Cross-cutting a 50 degree angle

Okay Saturday morning mental workout..I know you guys have done this before.
I'm building some dog agility equipment..an aframe now, and I need, at the apex, a 2x4 xcut to 50 degrees. My miter box only goes to 45, and the taper jig on my table saw only does much more acute angles. How do I "safely" cut the 50 angle?
The only thought I have is to do it "manually" with my portable power saw and use a guide. I assume that someone has a designed a jig to do this task on miter boxes and table saws.
Thanks Jerry
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Make a 5 degree wedge that you can put on your miter gauge (set to 45) and make the cut.
--
Stoutman
www.garagewoodworks.com
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Stoutman wrote:
| || Okay Saturday morning mental workout..I know you guys have done || this before. || || I'm building some dog agility equipment..an aframe now, and I || need, at the apex, a 2x4 xcut to 50 degrees. My miter box only || goes to 45, and the taper jig on my table saw only does much more || acute angles. How do I "safely" cut the 50 angle? || || The only thought I have is to do it "manually" with my portable || power saw and use a guide. I assume that someone has a designed a || jig to do this task on miter boxes and table saws. || || Thanks || Jerry | | | Make a 5 degree wedge that you can put on your miter gauge (set to | 45) and make the cut.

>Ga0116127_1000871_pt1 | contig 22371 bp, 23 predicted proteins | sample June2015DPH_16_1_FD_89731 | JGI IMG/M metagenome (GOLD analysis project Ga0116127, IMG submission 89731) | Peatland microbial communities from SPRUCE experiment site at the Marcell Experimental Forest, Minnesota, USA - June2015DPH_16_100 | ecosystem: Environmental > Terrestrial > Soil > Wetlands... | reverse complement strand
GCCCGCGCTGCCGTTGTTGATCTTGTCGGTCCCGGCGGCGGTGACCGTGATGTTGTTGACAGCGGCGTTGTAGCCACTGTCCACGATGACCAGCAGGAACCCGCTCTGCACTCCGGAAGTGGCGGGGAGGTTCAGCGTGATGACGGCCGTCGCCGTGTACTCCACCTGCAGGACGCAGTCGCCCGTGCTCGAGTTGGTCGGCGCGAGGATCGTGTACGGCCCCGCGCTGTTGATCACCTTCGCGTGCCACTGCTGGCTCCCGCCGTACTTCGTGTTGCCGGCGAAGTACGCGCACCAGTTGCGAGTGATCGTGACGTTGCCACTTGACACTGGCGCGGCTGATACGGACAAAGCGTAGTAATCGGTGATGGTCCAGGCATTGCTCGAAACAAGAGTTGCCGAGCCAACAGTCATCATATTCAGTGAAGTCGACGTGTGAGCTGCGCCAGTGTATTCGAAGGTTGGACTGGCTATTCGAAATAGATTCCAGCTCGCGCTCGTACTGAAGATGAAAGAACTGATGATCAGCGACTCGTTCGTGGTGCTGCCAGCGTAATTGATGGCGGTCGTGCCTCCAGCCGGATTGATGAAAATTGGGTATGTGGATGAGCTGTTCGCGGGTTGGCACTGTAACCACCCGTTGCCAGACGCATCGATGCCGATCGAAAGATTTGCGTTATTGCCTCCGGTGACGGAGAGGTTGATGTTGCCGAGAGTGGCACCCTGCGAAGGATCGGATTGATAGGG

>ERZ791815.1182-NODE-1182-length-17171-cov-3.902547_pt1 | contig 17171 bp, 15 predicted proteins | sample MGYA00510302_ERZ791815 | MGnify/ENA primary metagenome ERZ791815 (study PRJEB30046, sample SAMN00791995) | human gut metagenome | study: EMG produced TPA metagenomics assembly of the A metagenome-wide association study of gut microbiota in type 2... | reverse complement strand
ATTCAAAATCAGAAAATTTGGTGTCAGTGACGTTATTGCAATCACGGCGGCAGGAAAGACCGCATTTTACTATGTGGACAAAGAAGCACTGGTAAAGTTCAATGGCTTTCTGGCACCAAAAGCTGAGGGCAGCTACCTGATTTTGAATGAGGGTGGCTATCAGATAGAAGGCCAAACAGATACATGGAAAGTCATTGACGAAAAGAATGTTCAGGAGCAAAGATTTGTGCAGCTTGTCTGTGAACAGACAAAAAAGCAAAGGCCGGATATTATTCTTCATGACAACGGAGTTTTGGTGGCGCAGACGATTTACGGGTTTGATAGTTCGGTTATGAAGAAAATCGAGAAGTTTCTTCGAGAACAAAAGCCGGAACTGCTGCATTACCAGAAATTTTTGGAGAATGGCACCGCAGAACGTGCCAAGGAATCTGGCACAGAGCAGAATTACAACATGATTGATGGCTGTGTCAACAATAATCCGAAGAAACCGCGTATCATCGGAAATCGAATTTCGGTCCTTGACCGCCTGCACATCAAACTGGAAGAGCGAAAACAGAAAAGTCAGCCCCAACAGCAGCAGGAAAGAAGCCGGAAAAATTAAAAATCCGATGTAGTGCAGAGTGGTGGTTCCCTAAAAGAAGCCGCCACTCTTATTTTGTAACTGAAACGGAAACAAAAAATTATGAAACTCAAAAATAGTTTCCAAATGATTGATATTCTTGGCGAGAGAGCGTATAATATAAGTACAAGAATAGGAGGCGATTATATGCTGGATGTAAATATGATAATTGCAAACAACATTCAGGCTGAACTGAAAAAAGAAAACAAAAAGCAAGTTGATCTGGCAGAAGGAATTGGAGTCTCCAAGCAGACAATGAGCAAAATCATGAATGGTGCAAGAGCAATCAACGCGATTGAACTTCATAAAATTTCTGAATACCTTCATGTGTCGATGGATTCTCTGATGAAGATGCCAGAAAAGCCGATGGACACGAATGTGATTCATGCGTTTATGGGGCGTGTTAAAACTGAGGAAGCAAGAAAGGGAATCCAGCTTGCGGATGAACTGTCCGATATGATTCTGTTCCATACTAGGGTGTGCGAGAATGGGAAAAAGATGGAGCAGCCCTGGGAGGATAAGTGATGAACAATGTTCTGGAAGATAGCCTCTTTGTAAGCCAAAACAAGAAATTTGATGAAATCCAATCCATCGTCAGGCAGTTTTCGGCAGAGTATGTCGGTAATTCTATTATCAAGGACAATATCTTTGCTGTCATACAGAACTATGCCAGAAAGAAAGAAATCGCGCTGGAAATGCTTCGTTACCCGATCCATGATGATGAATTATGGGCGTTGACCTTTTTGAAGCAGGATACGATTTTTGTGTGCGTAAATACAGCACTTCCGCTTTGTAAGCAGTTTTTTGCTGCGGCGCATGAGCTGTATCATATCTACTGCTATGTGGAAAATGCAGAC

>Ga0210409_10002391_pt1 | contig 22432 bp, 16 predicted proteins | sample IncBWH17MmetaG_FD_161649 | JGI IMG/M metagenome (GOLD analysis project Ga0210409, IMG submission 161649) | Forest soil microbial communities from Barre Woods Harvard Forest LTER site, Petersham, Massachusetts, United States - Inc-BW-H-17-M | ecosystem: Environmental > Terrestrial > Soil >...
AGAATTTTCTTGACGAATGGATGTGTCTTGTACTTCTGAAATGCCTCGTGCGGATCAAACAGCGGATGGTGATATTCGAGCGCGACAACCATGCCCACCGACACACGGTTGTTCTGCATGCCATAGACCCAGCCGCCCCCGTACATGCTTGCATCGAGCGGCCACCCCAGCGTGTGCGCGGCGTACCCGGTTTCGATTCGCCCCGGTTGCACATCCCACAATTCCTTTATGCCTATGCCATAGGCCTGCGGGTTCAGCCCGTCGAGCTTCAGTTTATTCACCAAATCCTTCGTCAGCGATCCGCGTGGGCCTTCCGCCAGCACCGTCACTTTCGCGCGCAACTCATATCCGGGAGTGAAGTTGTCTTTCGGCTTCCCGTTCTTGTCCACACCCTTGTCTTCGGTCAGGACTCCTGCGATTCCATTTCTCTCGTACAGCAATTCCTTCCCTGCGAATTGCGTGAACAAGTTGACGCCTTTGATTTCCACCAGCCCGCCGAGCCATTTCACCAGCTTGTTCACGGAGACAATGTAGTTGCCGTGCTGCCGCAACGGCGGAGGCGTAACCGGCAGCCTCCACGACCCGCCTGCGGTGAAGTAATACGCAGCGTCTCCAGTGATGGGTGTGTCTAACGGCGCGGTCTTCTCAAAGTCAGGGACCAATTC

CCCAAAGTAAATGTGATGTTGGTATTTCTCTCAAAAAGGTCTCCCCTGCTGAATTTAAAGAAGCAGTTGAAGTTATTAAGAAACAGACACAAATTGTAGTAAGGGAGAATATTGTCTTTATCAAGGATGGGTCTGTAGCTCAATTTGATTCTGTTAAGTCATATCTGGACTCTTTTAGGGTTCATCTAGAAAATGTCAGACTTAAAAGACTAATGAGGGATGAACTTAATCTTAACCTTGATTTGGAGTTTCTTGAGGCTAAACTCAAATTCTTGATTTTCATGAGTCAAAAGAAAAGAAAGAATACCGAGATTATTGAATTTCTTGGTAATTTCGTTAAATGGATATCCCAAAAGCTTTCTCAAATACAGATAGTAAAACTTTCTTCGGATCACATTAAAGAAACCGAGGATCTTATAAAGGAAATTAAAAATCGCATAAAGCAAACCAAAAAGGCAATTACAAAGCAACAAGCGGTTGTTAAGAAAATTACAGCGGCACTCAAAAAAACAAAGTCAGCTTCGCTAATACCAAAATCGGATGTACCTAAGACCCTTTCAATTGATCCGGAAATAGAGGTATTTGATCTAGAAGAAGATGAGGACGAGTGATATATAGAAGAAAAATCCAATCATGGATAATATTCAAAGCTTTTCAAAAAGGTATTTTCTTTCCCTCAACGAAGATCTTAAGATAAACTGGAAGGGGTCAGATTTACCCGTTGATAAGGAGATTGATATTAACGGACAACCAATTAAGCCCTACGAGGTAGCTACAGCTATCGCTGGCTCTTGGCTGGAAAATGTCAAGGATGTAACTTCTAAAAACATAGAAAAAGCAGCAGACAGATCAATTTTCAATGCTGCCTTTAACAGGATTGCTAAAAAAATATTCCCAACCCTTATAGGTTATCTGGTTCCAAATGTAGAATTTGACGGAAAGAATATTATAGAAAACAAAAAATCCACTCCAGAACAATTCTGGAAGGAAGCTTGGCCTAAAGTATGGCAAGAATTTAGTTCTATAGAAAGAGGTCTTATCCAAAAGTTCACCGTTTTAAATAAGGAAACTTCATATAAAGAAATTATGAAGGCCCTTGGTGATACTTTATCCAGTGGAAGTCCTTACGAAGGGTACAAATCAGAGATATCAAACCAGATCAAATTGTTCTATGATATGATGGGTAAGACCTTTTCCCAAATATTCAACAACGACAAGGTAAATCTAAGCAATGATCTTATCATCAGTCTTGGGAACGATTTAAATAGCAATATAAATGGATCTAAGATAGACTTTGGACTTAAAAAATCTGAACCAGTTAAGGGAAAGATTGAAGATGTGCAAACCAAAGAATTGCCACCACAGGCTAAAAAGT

Or you could make a 90-degree wedge (any rectangle of appropriate size would work) and set your TS miter gauge to 40 degrees.
-- Morris Dovey DeSoto Solar DeSoto, Iowa USA http://www.iedu.com/DeSoto/solar.html
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Morris Dovey wrote:

Set your miter gauge at 45 degrees, then turn your thermostat up another 5 degrees.
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What he said, except make it 30 to 45 degrees and make it more useful in the future. Write the angle on the wedge for quick identification.
Be aware that you'll have to pre-trim the ends, as the cutoff end won't have a place to go. You can do this quickly with a circular saw, as the angle doesn't need to be perfect. You'll also need a helper or adjustable height workstand to hold the work, as it will no longer sit on the table.
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Protractor. Pencil. Portable circular saw.
It doesn't have to be precise; you're not making a piano, after all. Use a speed square for a guide, if you can't follow a pencil mark cleanly with the circular saw.
--
Regards,
Doug Miller (alphageek at milmac dot com)
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All of the other responses you've gotten are wrong ; )
the ONLY way to do this is with a tablesaw sled.
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Maybe I'm missing something here, but if you want to cut a 50 degree angle on the end of a 2x4, just set your miter gauge to 40 degrees and put the board in upside down, make the cut, flip the board back over, and -- Bob's your uncle -- there's your 50 degree cut.
Lee
--
To e-mail, replace "bucketofspam" with "dleegordon"